The African American 369th Infantry Regiment was a part of World War I history that has been almost forgotten. Brooks and White bring their story vividly to life, from the enlistment lines in Harlem, to training camp in Spartanburg, South Carolina, and finally to the trenches in France where they fought with great distinction. While it is a fictionalized account it is strongly rooted in historical fact.
The book opens with a dramatic aerial battlefield view from a bomb’s-eye perspective. When the bomb landed in the trenches I found myself grateful that the art was in black and white rather than color. White does not flinch from portraying all of the ugliness of war, and the gore might have been overwhelming in full color. This was a war with rats and snipers while in the trenches; machine guns and poison gas during the sporadic forays onto the battlefield; and a bomb called the “Jack Johnson” that could liquidate a man.
But before the regiment could get to the front they had to survive basic training and a long sea trip. 1917 was not a good year to be a black man in South Carolina. To further complicate matters, there had been a race riot in Texas where another all black regiment was stationed, so the soldiers were under orders not to fight back, no matter how much they were provoked. Just when the situation was starting to look intolerable the regiment got their deployment orders to France.
Once there, the disappointed soldiers found themselves on stevedore duty. But the brutal death toll finally overcame all prejudices. The regiment was called to the front, becoming some of the first Americans, black or white, to fight in the Great War. In the end they spent more days in combat than any American unit; never lost a trench to the enemy, or a man to capture; and became one of the most decorated units in the entire American Expeditionary Force. On February 17, 1919 they finally got the parade they had been denied when they departed for France, as New Yorkers lined 5th Avenue to welcome them home.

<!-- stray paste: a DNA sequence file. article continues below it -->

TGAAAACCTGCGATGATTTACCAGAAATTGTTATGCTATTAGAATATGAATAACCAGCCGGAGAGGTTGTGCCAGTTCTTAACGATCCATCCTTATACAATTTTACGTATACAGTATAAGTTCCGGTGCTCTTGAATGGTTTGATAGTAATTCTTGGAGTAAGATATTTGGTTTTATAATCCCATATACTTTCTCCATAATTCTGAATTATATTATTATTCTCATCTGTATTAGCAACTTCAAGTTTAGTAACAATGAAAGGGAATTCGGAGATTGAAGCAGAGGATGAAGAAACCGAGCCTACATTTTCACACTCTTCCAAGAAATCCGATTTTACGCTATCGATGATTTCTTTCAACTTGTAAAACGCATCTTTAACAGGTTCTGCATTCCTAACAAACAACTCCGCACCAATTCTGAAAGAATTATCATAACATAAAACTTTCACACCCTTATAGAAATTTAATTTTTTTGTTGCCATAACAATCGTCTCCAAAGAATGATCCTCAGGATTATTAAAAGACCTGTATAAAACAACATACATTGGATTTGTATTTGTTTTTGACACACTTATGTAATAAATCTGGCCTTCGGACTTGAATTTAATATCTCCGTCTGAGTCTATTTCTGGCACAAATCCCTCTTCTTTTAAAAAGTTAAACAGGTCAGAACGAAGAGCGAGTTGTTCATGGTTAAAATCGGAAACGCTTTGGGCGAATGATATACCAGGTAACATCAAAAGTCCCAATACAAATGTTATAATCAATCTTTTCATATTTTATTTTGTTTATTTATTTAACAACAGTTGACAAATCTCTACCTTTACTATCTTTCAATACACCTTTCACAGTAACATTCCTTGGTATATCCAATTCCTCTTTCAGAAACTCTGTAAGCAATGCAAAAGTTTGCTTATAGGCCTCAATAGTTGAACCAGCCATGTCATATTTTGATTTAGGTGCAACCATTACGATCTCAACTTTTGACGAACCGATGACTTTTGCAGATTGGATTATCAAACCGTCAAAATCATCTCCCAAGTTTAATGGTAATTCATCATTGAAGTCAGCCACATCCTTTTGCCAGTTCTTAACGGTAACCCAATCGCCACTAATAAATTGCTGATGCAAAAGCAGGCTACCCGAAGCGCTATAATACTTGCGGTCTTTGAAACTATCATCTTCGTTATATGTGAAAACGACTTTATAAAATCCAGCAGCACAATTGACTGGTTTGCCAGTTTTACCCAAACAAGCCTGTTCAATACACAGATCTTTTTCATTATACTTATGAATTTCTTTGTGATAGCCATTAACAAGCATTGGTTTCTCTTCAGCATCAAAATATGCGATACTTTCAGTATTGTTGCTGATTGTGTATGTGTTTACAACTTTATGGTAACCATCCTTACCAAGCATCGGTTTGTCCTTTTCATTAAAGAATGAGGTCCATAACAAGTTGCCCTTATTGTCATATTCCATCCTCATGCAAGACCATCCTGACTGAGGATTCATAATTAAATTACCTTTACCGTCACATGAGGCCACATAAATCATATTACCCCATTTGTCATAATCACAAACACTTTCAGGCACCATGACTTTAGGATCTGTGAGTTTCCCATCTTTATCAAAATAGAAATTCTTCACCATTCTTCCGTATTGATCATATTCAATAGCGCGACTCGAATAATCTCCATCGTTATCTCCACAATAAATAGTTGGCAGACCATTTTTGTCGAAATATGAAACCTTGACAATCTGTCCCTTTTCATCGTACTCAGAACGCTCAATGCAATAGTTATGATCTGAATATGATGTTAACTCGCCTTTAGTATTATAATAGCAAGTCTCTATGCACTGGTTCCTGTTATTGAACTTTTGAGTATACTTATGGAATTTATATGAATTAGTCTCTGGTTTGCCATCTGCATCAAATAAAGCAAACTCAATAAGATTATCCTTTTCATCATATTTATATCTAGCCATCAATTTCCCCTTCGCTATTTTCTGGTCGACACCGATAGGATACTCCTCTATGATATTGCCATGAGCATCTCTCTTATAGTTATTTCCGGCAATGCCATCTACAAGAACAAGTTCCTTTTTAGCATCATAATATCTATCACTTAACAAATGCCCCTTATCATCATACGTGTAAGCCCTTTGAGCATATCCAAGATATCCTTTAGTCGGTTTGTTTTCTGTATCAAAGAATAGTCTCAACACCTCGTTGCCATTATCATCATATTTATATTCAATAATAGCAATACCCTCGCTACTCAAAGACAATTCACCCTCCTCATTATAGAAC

The back matter in the book emphasizes the historical background of the story. The characters based on real people are identified, including musician James Reese Europe, pilot Eugene Jaques Bullard (who was a veteran of both World Wars), and Henry Johnson, the first American to receive the French Cross of War. A Bibliography, Filmography, and Discography guide readers to more historical information.
“I received this book for free from Blogging for Books for this review.”
Written & illustrated by Stephan Franck
Dark Planet Comics
Stephan Franck is a very charming guy. He lured me over to his table at HeroesCon like a veteran carnival barker with a persuasive elevator pitch for his project. Why, yes, that does sound like the sort of book I like.. and before I knew it I was handing over $12.99 (he was nice enough to draw a sketch inside the book, too). Fortunately he’s also a very good storyteller, so it was money well spent.
Silver is set in the pulp era of the 1930s and features a witty thief and con man named James Finnigan, a criminal with a special fondness for silver. The first of the three issues collected here centers around an elaborate heist. The fact that it is a charity auction of silver pieces from the private collection of Jonathan and Mina Harker is the first clue that there may be elements beyond a stock crime noir. Finnigan’s con succeeds, but he barely makes it out of the mansion with the loot. Purely by accident the haul includes an old journal and an antique silver ingot.
Finnigan thinks the journal is fiction at first, but then he takes a closer look at the ingot. His crew was planning to retire after this job, but he lost the key to the safe deposit box that held all of their stock ownership papers while escaping from the heist. The journal offers an alternative to recoup their losses: a huge stash of silver. He goes to visit Van Helsing’s granddaughter, a woman named Sledge. He finds a warrior armed with a katana (for chopping off vampire’s heads). Even after seeing her in action he has trouble accepting the existence of vampires.
But he gets her to join his new crew, which also includes an actor (to play the lead role in the con) and a forger. They catch a boat headed for Romania, the location of Count Dracula’s castle, where the treasure awaits, “in a castle full of vampires” (as Sledge puts it). They have one other wild card, a kid named Tao who can sometimes see the future.
It’s quite a setup, marrying Bram Stoker’s universe with crime noir. The genre summary on the back cover sums it up well: Pulp Adventure Supernatural. Franck’s black and white art is dynamic, and well suited to the story. I can hardly wait to see what happens next. The print collection will be listed in the September issue of Previews. But it can be downloaded right now on Comixology for $5.99. There are lots of sample pages on the Dark Planet Comics website.